Cretans love to celebrate. The traditional social life of rural Crete does not revolve around cafes and bars- although there will always be a “Cafeneio” in a village where you can enjoy raki and lively conversation.
The true social life of the island revolves around family and the church. Villagers will be busy most weekends going to baptisms and weddings, where the music will be traditional Cretan Lyre and the food will be things like “Gamopilafo” (Wedding pilaf- that’s boiled goat and rice, and it’s a lot more delicious than it sounds) and “Tsirotigana” thin ribbons of dough, fried crisp and soaked in honey syrup.
These are the kinds of authentic experiences the traveller longs for. But how to have them? Happily, you don’t need to crash a wedding. Another important feature of traditional village life are the festivals held in celebration of religious holidays, such as those honoring the name days of saints. Each village holds a celebration on the name day of the saint their church is dedicated to. These joyous occasions serve to keep traditional culture very much alive, and also serve as “homecoming” days- people will travel from far away to attend their ancestral village’s festival. It doesn’t need to be your ancestral village to attend- festivals welcome all. This is the perfect time to get a true taste of what Crete is really like, and the summer is full of them. It is also the perfect way to become more closely acquainted with Crete’s beautiful villages.
Traditional festivals of Heraklion: Here are some to look out for throughout the summer
Note: Ask locals for specifics- sometimes there may be music and dance on the eve of the festival- the night before the official day of the festival.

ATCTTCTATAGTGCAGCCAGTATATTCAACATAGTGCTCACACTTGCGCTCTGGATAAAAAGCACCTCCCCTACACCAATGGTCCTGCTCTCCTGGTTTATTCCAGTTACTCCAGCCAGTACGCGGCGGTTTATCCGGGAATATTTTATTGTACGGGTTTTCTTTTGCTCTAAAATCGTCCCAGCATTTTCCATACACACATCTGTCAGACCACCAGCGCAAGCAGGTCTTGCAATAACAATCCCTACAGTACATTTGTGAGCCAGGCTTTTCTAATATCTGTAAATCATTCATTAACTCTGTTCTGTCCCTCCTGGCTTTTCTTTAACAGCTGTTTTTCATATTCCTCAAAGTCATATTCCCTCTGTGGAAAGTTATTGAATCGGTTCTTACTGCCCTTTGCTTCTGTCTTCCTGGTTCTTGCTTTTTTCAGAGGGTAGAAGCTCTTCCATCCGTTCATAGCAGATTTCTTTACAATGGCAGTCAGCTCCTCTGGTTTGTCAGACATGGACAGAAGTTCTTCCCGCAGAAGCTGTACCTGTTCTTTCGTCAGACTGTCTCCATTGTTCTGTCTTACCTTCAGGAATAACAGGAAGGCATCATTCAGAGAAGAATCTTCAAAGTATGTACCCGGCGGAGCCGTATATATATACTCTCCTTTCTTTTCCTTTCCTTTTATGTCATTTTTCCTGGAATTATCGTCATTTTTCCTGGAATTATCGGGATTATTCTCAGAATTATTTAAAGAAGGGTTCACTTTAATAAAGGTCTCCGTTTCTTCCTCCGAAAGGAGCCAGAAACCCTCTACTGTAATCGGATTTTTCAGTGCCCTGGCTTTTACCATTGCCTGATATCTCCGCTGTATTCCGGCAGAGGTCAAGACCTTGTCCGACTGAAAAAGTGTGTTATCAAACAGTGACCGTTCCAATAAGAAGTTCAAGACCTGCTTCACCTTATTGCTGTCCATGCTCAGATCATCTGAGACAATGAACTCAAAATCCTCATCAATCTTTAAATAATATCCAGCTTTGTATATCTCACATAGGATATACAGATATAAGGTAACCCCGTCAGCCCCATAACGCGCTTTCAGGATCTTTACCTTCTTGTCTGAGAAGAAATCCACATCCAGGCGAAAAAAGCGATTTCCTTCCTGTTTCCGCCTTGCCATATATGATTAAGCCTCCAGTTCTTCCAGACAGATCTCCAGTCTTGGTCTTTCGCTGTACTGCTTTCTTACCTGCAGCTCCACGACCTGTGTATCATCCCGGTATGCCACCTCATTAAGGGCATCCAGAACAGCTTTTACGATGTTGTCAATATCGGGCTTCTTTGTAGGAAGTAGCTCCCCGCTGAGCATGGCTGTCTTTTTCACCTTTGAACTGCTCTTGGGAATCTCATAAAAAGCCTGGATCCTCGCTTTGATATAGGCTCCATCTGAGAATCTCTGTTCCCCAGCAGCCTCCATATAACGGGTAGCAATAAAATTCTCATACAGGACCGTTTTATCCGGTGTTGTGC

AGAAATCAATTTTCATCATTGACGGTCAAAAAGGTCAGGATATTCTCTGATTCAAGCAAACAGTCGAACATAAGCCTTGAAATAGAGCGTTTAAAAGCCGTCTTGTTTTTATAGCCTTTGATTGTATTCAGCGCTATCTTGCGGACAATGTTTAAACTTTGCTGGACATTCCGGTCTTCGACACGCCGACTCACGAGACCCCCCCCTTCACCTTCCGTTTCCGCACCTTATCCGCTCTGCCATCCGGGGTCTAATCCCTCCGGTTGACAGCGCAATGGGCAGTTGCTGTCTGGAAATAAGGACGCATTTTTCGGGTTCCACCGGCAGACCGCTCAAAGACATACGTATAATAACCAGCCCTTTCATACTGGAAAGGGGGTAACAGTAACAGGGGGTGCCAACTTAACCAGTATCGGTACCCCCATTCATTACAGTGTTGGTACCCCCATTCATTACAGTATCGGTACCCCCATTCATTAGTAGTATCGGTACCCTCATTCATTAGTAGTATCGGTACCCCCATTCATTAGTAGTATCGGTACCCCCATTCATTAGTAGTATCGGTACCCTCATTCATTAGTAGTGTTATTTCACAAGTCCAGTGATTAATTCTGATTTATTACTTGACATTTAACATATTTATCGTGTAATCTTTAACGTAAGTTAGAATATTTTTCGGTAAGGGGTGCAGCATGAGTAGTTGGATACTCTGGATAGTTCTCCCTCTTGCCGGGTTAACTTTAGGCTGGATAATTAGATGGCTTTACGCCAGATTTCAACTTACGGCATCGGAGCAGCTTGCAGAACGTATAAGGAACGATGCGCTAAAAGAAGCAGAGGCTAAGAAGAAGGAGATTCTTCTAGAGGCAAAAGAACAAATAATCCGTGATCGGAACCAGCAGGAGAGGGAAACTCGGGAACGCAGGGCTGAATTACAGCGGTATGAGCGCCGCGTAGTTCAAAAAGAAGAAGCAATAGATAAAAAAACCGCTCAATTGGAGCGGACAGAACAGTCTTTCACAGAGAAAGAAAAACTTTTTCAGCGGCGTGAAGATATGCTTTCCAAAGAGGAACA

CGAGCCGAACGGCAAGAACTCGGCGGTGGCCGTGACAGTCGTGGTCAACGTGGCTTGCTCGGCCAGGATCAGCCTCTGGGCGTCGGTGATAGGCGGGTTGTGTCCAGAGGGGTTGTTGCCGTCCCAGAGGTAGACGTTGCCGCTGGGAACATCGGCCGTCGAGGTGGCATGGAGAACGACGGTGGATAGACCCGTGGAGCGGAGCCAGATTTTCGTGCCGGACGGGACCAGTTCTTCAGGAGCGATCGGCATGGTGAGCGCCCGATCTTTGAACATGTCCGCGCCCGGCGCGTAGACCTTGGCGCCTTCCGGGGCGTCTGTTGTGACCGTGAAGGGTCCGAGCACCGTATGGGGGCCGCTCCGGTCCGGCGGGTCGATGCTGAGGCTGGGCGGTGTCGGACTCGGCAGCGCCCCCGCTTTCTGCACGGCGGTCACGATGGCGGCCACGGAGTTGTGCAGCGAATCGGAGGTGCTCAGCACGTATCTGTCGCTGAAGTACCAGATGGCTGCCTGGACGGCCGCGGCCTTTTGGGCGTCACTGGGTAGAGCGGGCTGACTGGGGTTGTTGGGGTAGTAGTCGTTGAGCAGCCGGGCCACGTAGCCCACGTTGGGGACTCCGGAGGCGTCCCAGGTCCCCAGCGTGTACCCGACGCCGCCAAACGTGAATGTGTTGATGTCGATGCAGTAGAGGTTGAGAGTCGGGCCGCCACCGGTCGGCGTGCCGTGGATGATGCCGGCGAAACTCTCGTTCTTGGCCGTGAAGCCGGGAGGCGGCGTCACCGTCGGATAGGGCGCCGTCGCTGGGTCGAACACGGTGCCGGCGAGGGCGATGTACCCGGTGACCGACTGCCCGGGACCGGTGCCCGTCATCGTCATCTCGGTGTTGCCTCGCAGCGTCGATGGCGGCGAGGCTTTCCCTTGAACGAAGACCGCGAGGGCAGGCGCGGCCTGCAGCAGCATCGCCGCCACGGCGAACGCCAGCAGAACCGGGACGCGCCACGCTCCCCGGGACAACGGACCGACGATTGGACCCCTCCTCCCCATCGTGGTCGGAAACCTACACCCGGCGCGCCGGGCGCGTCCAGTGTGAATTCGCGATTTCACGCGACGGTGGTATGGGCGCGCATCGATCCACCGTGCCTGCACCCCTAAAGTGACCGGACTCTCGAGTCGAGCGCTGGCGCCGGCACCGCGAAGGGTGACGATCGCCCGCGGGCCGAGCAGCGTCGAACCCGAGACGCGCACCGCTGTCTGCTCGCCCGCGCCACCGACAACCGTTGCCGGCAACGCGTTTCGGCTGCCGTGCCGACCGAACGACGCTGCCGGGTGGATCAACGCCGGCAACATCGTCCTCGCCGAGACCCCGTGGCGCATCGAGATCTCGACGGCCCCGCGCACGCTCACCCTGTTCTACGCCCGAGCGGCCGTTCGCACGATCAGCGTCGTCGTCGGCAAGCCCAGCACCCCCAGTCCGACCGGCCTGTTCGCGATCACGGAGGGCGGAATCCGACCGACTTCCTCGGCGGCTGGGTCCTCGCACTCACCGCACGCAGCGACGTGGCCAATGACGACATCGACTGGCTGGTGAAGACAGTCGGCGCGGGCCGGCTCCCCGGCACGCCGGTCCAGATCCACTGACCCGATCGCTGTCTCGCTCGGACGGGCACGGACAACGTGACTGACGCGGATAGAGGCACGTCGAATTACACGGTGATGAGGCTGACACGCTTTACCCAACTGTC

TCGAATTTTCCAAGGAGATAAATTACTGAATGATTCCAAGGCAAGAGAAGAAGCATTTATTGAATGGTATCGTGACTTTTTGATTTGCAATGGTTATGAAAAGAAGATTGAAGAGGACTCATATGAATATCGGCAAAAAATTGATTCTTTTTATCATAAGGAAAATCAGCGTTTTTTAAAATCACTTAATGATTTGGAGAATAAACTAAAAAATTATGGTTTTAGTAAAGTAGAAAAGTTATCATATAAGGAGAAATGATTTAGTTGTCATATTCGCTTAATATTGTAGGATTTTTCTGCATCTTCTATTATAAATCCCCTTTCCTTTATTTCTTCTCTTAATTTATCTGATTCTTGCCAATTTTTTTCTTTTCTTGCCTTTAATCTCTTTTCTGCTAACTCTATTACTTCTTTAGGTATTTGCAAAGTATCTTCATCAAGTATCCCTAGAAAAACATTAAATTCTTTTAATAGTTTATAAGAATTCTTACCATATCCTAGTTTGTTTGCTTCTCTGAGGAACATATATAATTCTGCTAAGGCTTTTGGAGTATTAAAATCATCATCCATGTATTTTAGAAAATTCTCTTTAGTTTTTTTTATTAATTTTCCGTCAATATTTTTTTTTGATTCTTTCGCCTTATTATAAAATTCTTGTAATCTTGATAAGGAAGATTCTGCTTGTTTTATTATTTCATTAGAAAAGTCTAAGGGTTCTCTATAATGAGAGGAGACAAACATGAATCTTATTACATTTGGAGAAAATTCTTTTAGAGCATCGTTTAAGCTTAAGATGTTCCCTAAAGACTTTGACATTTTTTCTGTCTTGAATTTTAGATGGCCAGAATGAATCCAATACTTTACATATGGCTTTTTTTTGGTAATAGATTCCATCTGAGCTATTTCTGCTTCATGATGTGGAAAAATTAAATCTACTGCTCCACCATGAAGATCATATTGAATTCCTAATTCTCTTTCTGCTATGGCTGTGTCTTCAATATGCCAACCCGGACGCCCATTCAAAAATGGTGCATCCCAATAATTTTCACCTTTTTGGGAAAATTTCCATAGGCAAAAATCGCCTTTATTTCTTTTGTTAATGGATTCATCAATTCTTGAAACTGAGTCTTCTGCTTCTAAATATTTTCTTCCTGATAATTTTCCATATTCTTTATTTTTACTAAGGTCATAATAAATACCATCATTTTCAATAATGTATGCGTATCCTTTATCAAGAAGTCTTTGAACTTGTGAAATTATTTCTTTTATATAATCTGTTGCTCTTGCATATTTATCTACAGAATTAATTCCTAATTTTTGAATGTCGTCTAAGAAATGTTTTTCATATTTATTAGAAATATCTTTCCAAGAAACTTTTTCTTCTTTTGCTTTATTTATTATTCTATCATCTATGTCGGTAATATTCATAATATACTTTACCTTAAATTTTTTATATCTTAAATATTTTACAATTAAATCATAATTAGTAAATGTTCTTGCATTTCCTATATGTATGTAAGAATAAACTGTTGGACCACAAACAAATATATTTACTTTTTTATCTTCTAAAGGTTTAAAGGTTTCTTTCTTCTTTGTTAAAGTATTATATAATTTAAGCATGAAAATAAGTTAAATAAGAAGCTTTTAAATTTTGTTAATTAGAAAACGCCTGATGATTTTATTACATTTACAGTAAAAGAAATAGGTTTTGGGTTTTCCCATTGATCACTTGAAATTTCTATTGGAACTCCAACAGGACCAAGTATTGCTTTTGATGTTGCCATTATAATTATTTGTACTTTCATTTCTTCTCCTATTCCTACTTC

June 24th: Festival of Ai-Yianni Klidona, Municipality of Gortyna, Archanes – Asterousia. (While you are in the region, don’t miss the archaeological site of Gortyna- settled since the Neolithic period (300 BC), it flourished in the late Minoan period (1600 – 1100 BC) and was prosperous though the Hellenistic period (3rd-2nd C BC).
June 29th: Festival of the Apostles Peter and Paul (Petros and Pavlos), Municipality of Phaistos. (This is a fairly popular name day all over Greece). If the name Phaistos sounds familiar, that’s because of the famous Minoan palace that gives the region its name.
July 17th: Festival of Agia Marina, Municipality of Malevizi, Minoa Pediada. Another very big name day here. (Not to be confused with the seaside town called Agia Marina is located in the prefecture of Chania.)
July 27th:: Festival of Agios Panteleimonas. This very popular Saint is feted today at several Municipalities throughout the Herakleion prefecture: Archanes – Asterousia Malevizi, Viannou, Phaistos.
August 6th: Festival of the Transfiguration of the Saviour (Metamorphosis tou Sotira), Minoa Pediada
August 8th: Festival of Agios Myronas, Municipality of Gortyna
August 15th: Dormition of the Virgin/Festival of our Lady (Tis Panaghias) This is a very important holiday throughout Greece. A religious holiday of tremendous significance, many fast in preparation. It marks the apex of summer. Cities feel empty and silent, as everyone leaves to celebrate. Join the celebrations of the Festival of Our Lady at the Municipality of Heraklion, Malevizi Phaistos Peninsula.
August 25th: The great festival of Agios Titos, Municipality of Heraklion
September 8th: A festival of music and dance takes place in the wonderful setting of the Monastery of Kera in the Municipality of Hersonissos.
Read more about the official dates of traditional festivals in Heraklion here.
And, a special bonus:
If your visit to Crete takes place in the Autumn (still plenty of fine swimming), there are many impromptu festivals all over the island called “Kazania”. The “Kazani” is the device for distilling alcohol- specifically the Raki you have been enjoying throughout your stay.
After the grape harvest, when the wine has been pressed, the remaining skins and seeds and pulp are distilled to make this pure and fragrant spirit. Kazania are celebrations- usually accompanied by feasting and of course the fresh raki.
You find out about Kazania through word of mouth- there are lots of them happening at large commercial stills to small village operations (the most fun!) from October to mid-December so if you are interested you can ask locals where to find one.
How to find them:
Festivals are popular! People in the surrounding villages will be able to direct you and will probably be heading that way themselves. There are many festivals throughout the summer, especially in August- listen out for them, and be prepared to be spontaneous!
Have you ever enjoyed connecting with local culture by attending a traditional festival?